but symptoms of lethargy. A lumbar puncture should be strongly considered in children <12 mo of age and considered in those 12–18 mo of age. but the potential risks of the drug do not justify its use in a disorder with an excellent prognosis regardless of treatment. Phenobarbital prevents recurrent febrile seizures but may also decrease cognitive function in treated children compared with untreated children. Similarly. 0. is administered for the duration of the illness (usually 2–3 days). especially that caused by herpes simplex. If parental anxiety is very high. At the onset of each febrile illness. Preventive anticonvulsant treatment 2 . The incidence of fatal valproate-induced hepatotoxicity is highest in children <2 yr of age. oral diazepam. laboratory testing such as serum electrolytes and toxicology screening should be ordered based on individual clinical circumstances such as evidence of dehydration. In a setting where support for ventilation can be provided. including the use of antipyretics. Routine management of a normal infant with simple brief febrile convulsions includes a careful search for the cause of the fever and reassurance and education of the parents. may reduce discomfort and are reassuring. active measures to control the fever. compared with an incidence of 1% in children who have febrile convulsions and no risk factors.2 During the acute evaluation. This will usually terminate the seizure and prevent recurrence over 12 hr. If any doubt exists about the possibility of meningitis.3 mg/kg q8h (1 mg/kg/24 hr). consideration should be given to treating seizures lasting >5 min with a benzodiazepine as a first-line therapy as described in Chapter 593. and acute otitis media are most frequently the causes of febrile convulsions. but may be considered for children with atypical features.8 . a physician's most important responsibility is to determine the cause of the fever and to rule out meningitis or encephalitis. Viral infections of the upper respiratory tract. An electroencephalogram (EEG) is not warranted after a simple febrile seizure but may be useful for evaluating patients with complex or atypical features or with other risk factors for later epilepsy.underlying neurologic disorder. Another approach for selected patients with recurrent complex febrile seizures is to prescribe diazepam in the form of a gel that can be given rectally at the time of a seizure in a dose of approximately 0. a lumbar puncture with examination of the cerebrospinal fluid (CSF) is indicated. The possibility of viral meningoencephalitis should also be kept in mind. neuroimaging is also not useful for children with simple febrile convulsions. including focal neurologic signs or pre-existing neurologic deficits. Antiepileptics such as phenytoin and carbamazepine do not prevent febrile seizures. and ataxia may be reduced by adjusting the dose. Sodium valproate is also effective for prevention of febrile seizures.5 mg/kg for children aged 2–5 yr.2 Seizure-induced CSF abnormalities are rare in children and all patients with abnormal CSF after a seizure should be thoroughly evaluated for causes other than seizure. especially if seizures are complex or sensorium remains clouded after a short postictal period. The side effects are usually minor. Prolonged anticonvulsant prophylaxis for preventing recurrent febrile convulsions is controversial and no longer recommended for most children. irritability. oral diazepam may be used as an effective and safe method of reducing the risk of recurrence of febrile seizures.2 TREATMENT. The incidence of epilepsy is >9% when several risk factors are present. Aside from glucose determination. roseola (and nonroseola human herpes virus 6 and 7 infections). Although antipyretics have not been shown to prevent seizure recurrences.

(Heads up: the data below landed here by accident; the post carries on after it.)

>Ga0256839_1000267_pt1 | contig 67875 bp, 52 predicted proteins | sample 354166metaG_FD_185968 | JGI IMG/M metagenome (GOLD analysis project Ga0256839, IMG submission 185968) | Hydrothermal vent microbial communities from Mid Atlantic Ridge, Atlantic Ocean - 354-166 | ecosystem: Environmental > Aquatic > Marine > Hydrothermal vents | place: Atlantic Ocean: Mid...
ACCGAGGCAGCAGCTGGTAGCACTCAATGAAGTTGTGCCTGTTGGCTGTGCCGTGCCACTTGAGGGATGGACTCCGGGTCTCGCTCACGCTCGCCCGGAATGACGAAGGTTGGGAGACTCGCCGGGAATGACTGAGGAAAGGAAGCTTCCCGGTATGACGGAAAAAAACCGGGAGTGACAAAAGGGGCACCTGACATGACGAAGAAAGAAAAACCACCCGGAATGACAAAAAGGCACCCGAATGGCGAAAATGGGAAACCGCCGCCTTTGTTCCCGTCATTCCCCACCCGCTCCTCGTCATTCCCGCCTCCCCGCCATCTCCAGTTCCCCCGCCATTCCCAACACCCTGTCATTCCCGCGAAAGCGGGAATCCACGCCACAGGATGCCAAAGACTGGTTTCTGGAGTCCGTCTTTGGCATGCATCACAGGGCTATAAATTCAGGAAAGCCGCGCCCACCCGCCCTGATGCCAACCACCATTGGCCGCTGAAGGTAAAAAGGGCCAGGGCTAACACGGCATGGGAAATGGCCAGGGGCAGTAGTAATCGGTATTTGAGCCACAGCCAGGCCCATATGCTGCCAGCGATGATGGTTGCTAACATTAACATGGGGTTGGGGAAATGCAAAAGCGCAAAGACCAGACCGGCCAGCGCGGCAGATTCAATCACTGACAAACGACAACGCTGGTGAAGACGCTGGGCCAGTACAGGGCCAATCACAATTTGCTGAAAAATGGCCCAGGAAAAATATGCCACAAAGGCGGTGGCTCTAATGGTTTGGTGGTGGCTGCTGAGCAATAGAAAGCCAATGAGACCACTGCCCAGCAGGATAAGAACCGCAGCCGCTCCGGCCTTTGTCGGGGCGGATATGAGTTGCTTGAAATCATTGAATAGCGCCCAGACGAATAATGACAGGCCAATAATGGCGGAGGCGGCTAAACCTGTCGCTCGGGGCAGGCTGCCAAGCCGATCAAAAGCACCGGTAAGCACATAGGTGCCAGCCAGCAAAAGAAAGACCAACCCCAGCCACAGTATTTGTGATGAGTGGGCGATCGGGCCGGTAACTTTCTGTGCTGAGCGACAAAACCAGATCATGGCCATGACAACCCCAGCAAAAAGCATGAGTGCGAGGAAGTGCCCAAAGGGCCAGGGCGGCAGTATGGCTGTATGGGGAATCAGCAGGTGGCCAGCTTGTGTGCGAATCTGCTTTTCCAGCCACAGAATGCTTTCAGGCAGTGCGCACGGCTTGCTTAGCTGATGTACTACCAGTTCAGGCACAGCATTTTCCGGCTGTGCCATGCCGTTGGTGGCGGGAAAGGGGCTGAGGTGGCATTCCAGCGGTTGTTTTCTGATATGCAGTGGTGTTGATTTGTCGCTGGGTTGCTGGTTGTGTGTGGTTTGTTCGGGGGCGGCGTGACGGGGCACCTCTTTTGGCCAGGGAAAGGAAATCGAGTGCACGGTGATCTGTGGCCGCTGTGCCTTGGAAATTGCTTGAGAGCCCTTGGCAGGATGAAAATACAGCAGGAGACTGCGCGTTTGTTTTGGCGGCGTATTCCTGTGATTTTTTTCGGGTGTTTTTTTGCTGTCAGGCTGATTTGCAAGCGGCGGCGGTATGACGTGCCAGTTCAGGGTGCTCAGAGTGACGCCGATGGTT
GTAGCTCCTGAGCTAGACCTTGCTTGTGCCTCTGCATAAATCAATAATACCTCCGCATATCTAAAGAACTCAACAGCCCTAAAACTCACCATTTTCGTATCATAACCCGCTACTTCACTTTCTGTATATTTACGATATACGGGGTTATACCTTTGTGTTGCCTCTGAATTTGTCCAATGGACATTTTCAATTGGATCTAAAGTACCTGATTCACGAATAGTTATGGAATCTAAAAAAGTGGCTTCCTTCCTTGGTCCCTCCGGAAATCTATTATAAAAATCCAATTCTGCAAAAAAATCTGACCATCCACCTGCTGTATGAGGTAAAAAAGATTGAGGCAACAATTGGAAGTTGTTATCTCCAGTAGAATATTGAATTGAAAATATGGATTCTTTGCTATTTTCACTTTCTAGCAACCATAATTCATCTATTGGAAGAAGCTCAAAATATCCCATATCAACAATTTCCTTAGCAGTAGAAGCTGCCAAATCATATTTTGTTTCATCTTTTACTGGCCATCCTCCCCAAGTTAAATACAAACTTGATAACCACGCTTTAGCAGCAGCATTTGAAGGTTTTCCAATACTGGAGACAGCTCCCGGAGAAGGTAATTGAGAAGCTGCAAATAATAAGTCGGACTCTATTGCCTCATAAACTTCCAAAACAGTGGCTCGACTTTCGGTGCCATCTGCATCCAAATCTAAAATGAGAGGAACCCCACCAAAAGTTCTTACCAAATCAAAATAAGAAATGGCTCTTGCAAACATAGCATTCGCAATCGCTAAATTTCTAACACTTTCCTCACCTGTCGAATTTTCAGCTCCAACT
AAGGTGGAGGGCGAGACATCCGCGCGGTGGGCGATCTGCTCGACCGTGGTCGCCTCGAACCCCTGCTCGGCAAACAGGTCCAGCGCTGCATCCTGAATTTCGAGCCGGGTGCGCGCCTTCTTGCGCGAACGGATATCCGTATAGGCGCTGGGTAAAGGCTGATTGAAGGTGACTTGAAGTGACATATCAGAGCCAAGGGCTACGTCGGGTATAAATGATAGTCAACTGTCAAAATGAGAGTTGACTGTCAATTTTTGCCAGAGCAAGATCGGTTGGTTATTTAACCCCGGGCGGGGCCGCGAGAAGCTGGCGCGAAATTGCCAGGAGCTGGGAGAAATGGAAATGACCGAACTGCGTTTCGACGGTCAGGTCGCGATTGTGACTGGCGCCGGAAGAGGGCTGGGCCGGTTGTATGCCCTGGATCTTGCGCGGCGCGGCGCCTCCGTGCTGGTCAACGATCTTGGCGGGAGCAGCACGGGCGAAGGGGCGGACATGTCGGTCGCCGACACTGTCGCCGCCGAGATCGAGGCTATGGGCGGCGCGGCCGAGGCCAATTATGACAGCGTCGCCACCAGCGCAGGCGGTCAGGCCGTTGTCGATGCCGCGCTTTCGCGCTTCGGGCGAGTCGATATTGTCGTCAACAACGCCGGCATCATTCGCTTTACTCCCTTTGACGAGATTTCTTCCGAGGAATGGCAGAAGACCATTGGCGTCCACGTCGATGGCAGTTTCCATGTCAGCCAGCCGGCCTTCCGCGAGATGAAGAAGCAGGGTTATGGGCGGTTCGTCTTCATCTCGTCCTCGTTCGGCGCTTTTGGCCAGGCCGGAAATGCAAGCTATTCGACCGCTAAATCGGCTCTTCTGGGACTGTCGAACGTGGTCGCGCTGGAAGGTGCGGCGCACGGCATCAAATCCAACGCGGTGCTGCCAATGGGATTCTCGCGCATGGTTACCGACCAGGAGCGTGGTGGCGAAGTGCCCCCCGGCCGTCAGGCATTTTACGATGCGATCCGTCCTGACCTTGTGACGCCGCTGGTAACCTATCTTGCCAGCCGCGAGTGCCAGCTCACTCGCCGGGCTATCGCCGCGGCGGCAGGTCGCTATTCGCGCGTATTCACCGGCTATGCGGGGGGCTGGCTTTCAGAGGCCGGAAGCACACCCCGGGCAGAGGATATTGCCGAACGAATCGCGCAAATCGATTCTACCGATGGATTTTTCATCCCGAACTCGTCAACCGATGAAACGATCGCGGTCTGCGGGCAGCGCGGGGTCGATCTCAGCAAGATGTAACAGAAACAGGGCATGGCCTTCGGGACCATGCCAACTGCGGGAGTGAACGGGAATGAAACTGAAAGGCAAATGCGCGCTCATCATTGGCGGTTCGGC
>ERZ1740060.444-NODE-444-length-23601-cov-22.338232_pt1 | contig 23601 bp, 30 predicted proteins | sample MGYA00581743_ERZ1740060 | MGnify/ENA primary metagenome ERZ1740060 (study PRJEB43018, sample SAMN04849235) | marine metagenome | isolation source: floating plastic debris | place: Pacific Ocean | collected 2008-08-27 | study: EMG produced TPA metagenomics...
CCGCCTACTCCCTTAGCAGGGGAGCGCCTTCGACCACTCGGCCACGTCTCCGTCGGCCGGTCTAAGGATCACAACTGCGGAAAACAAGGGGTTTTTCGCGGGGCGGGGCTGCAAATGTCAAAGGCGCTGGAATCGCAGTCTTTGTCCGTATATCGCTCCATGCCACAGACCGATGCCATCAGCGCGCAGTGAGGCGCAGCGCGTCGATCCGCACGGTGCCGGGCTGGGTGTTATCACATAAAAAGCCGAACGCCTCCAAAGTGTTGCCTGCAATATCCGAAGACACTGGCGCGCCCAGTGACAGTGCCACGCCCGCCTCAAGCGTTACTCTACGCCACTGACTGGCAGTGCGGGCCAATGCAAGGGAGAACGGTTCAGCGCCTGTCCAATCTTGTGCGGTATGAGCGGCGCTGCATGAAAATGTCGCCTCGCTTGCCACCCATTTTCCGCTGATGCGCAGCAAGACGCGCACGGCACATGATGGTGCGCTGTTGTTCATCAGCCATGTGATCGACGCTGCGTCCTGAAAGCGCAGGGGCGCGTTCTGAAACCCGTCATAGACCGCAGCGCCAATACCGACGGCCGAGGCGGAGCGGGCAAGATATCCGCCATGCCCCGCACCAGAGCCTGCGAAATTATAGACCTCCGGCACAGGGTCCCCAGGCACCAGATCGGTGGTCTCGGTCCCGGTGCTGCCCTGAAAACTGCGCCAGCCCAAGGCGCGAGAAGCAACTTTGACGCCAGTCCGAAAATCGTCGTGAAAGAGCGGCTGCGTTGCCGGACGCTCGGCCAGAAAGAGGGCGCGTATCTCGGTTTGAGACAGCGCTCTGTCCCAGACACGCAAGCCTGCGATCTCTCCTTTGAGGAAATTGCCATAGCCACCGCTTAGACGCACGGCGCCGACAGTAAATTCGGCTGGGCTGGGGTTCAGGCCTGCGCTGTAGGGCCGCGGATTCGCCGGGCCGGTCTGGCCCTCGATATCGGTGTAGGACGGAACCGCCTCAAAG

The risk of multiple recurrences is greater in infants with onset in the first year.2 The prognosis of children with simple febrile seizures is excellent.3 3 . The risk of epilepsy in most children with febrile seizures is no greater than the general population (approximately 1%). Many children have further febrile seizures. family history of epilepsy. The probability of developing epilepsy is 2% if one risk factor is present and 10% if two or three risk factors are present. Intellectual achievements are normal. Factors that increase the risk for the development of epilepsy include abnormal neurologic examination or development. but the development of epilepsy (afebrile seizures) is rare. Febrile seizures recur in 50% of children who have their first febrile seizure at younger than 1 year of age and in 28% of children who have their first seizure at older than 1 year of age. and complex febrile seizures. Children with complex febrile seizures have only a 7% risk of having further complicated febrile seizures.or treatment after the seizure has not been shown to reduce the risk of later epilepsy in higher risk patients. About 10% of children with febrile seizures have three or more recurrences.